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Three Unexpected Internet Trends for 2012


New media on steroids, the death of junk mail, the great social shakeout -- they're coming, say experts!

As we say "good riddance" to 2011, we must, tradition dictates, look ahead to 2012. But why must we, you may well ask. Predictions tend to be way too predictable, too "more of the same." Literally: "The Cloud will grow even larger in 2012." "Facebook will get even more ad revenue." "Amazon will devour the rest of the civilized world."

So what else is new? Well, here are just three things from all of the countless stories predicting what will happen in 2012 that could be of relevance to the investor, and they're certainly not more of the same.

New New Media on Steroids: Mark Anderson, editor of the Strategic News Service, argues persuasively in a Forbes guest column that people are now ready to pay for a broader range of online content. He foresees a bonanza of media and technology opportunities as a result: "Get ready for new devices, new content, new bundles, new connection techniques, new distribution channels, new aggregators, new pads, new phones, new players, new self-published authors, new garage bands, new consumption models riding on social networks: there is nothing but high energy in the content consumer market. People are now ready to spend subscription money for this sector, and the publisher response will be huge." Whew!

The Death of Junk Mail: IBM (IBM), in its annual list of predictions of the top five technologies that will become commonplace within five years, says junk mail will die, but not of a lingering illness. In fact, the company says, junk mail will become so personalized, so relevant to the individual recipient, that it will no longer be considered spam.

IBM also predicts that you will be able to use your mind to control devices, wearing a device that reads your brain activity.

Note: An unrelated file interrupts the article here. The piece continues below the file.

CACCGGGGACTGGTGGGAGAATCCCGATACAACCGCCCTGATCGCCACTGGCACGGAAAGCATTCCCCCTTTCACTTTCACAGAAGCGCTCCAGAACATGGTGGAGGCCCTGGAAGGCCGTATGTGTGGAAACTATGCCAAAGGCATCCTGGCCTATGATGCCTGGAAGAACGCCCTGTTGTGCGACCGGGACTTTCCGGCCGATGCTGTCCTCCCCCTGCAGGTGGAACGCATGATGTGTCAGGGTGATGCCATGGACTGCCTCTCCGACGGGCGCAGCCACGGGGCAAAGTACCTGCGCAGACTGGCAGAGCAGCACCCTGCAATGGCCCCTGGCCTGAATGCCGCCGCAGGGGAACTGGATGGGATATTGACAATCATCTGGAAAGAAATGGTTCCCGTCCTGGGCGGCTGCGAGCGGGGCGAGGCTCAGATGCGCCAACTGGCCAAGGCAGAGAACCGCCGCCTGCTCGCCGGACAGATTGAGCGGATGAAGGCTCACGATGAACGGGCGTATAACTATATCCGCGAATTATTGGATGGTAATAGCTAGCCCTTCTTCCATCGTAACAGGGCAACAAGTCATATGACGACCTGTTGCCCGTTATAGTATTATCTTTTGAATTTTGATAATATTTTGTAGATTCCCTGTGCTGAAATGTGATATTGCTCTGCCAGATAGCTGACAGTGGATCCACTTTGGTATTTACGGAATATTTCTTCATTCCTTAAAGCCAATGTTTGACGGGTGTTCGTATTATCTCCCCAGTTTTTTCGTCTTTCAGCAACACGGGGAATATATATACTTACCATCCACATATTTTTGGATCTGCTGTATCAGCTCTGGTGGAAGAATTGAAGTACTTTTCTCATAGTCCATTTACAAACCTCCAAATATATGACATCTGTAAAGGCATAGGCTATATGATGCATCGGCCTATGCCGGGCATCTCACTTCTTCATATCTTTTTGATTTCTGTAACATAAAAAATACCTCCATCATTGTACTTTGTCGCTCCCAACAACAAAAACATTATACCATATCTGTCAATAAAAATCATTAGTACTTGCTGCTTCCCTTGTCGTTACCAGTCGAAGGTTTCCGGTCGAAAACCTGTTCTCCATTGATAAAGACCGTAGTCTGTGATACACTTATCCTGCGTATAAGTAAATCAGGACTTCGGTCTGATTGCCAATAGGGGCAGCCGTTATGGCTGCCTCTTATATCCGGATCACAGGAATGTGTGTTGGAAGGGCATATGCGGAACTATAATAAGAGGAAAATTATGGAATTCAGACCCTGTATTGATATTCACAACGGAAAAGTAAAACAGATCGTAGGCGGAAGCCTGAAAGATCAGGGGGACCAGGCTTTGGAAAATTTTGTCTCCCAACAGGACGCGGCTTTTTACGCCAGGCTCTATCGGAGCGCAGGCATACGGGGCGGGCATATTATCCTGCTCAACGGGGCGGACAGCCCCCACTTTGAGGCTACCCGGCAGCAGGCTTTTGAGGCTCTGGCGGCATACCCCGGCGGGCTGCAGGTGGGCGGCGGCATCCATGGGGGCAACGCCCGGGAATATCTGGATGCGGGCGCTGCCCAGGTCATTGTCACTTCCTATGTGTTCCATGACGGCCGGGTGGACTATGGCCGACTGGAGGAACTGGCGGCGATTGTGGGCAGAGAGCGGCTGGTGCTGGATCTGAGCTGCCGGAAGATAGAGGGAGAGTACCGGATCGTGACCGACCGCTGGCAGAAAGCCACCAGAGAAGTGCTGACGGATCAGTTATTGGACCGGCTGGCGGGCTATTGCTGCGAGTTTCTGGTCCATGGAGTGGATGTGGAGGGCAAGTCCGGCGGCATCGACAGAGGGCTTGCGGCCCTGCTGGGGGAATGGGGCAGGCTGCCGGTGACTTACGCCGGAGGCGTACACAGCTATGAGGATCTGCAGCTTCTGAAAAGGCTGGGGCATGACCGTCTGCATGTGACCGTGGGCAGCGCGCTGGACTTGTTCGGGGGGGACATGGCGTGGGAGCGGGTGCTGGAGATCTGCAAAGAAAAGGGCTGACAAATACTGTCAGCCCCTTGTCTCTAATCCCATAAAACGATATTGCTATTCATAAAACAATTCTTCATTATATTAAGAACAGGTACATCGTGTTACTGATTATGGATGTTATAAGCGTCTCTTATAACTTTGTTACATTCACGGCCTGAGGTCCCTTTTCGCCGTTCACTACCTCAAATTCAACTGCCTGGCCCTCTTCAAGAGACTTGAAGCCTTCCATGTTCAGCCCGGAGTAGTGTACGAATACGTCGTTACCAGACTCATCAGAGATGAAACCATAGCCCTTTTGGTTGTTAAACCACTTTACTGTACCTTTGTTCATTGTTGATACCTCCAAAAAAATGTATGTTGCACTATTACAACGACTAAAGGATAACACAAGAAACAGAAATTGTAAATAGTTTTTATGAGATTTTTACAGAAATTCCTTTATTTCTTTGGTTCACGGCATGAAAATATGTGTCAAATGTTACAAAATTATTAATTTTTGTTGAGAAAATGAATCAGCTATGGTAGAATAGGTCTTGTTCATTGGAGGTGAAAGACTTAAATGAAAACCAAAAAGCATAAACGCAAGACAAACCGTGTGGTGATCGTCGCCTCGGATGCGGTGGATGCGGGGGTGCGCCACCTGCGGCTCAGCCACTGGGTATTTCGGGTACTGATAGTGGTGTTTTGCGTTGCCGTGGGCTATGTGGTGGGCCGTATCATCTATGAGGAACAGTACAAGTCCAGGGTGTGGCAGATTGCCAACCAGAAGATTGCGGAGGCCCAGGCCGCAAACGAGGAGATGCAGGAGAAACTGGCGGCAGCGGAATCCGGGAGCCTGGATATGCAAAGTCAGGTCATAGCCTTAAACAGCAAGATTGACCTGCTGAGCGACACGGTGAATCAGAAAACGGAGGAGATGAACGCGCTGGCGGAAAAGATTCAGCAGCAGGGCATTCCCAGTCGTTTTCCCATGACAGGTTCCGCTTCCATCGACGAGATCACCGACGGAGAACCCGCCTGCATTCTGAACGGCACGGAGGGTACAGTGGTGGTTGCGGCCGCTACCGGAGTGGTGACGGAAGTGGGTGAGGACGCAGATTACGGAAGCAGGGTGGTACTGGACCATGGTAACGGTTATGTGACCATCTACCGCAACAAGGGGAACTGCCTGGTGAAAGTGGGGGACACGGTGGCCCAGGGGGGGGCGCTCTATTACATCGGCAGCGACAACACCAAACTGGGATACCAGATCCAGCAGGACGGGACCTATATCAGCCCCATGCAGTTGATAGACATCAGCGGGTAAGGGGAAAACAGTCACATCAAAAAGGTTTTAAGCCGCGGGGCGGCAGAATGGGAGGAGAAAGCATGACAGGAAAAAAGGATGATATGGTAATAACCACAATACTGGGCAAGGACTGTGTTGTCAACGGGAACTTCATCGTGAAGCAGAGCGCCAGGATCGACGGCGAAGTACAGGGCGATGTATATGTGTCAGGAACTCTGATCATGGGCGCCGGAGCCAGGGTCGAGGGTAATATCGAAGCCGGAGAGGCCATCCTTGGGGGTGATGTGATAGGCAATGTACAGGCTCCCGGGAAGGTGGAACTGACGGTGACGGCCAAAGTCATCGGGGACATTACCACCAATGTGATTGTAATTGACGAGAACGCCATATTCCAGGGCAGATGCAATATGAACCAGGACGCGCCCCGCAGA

The New York Times points out that IBM is actually conducting research on many of the future developments it mentions, so there's an element of advance advertising in its predictions. Hey, if the company can pull these things off, it deserves the free publicity.

The Social Shakeout: Gartner Group, in its annual list of predictions, forecasts that the investment bubble in consumer social networks will pop in 2013, and the bubble in enterprise social software companies will pop in 2014. Gutsy call, but it might be wise not to count on their timing being all that accurate.

Weekly Web In Brief:

Apple Will Reinvent TV, But Not Soon: Apple (AAPL) has been reinventing bits and pieces of TV for years. It's got a mini-TV device, and a set-top box, and of course various devices that display TV programming among other uses.

But it's still working on the big picture, according to a report in the Wall Street Journal.

The report says that Apple is working on its own television model, one that would use wireless streaming technology to access movies and other content. It would be controlled using an iPhone or iPad.

The story appears to be based on sources from the entertainment industry that have had talks with Apple. The Journal stressed that the talks were highly preliminary and even "vague," and included no discussions about licensing or other issues.

Fashions by Google

Google (GOOG) and Apple are secretly working on "wearable computers" according to the New York Times.

So, big deal, it's called a watch. Some of the ideas are just that, like a curvy iPhone that slips around your wrist. But others seem to have potential to free up attention span, like the miniscule computer peripherals that would communicate information to your phone.

It's good reading, anyway, for a peek inside the super-secret Google X laboratory.

Twitter Gets Billionaire's Bucks: Saudi billionaire Prince Alwaleed bin Talal has announced his Kingdom Holding Co. will invest $300 million in Twitter, after months of negotiations. That is estimated to give him a 3% share of the company.

He also is the second largest investor in Rupert Murdoch's News Corp. (NWS).

The news immediately gave rise to questions about whether the Saudi prince, who is a nephew of the king, might try to use his influence to censor or otherwise influence Twitter policy, particularly if the "Arab Spring" popular movement spreads to Saudi Arabia.

But the prince apparently is more interested in growth company investing than in politics. And in any case, as points out, the Saudi government could pull the plug on the entire Internet anytime it wants.

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